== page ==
Healthcare providers are cautioning against across-the-board caps on federal spending, which would would have detrimental consequences for those who depend on federal programs for healthcare, as well as for those delivering the care.
A study by the Lewin Group found that the proposed Commitment to American Prosperity Act would cut $859 billion from Medicare and $575 billion in federal Medicaid payments to states between 2013 and 2021. Thanks to those spending cuts, 5.1 million people would lose their health insurance, and 1.3 million healthcare workers would lose their jobs, the study states.
While providers acknowledge that reduced spending is necessary to overcome the nation's deficit, they caution against an across-the-board approach.
"Arbitrary caps that don't take into account the growing healthcare needs of our aging population are bad news for the patients and communities hospitals serve," said President and CEO of the American Hospital Association Rich Umbdenstock in a statement.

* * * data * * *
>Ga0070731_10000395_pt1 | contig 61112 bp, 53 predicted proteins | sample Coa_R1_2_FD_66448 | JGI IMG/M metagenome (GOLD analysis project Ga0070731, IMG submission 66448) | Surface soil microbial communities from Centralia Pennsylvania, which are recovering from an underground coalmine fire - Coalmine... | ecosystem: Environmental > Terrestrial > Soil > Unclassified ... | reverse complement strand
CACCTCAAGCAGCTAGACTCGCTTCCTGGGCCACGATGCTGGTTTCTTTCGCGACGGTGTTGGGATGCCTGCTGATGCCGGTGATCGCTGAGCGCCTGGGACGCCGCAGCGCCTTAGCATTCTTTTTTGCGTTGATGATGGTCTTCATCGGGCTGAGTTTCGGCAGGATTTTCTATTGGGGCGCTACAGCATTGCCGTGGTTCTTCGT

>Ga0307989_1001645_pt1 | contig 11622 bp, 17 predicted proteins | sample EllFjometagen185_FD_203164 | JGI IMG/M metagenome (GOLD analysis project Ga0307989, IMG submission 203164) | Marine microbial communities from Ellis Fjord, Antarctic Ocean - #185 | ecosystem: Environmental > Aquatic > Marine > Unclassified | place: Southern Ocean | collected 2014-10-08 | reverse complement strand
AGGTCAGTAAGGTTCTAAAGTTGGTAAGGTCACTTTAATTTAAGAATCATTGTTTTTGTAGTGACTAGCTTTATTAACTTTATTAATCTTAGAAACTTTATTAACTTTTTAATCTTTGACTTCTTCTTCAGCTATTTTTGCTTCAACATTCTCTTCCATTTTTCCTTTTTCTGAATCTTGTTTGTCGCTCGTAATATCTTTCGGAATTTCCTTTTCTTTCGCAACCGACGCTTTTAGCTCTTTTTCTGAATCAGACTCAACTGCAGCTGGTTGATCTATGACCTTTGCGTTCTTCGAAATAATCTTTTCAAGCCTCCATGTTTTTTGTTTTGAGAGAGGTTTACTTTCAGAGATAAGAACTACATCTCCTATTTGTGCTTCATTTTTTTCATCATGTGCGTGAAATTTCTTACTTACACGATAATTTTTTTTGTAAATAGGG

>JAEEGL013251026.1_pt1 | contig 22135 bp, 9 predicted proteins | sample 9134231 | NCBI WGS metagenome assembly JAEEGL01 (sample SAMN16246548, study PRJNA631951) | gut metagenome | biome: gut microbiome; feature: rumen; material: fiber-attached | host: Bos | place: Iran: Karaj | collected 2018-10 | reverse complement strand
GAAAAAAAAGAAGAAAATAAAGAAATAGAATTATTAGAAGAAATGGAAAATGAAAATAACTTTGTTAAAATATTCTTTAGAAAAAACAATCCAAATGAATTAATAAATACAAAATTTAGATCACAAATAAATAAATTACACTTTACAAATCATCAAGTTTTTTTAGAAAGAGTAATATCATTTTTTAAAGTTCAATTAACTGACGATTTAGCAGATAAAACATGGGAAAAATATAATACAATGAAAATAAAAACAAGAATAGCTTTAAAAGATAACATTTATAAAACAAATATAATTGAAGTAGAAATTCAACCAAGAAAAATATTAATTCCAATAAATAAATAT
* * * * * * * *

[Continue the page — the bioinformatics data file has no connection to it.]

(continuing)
That's because, with such sweeping cuts, providers would see Medicare payments drop by an average of 14.3 percent during the period between 2013 and 2021, according to the study. As a result, total provider revenues would fall an average of 5.3 percent, forcing most to operate in the red and compromising patient access to care.
Hospitals would also feel the negative impact of cuts in Medicaid payments to states, as provider payments under the Medicaid program would drop an average of 8.1 percent, according to the study.
So providers are calling on Congress to adopt a piecemeal approach to spending cuts. "With baby boomers entering Medicare and more patients joining Medicaid, the AMA encourages policymakers to focus on policy changes that will protect vulnerable patients while improving the fiscal health of the nation," said newly inaugurated American Medical Association President Peter Carmel, MD.
The groups that commissioned The Lewin Group study include the American Hospital Association, American Medical Association, AARP, American College of Cardiology, and LeadingAge.
For more information:
- here's the study (.pdf)
- read the provider groups' statements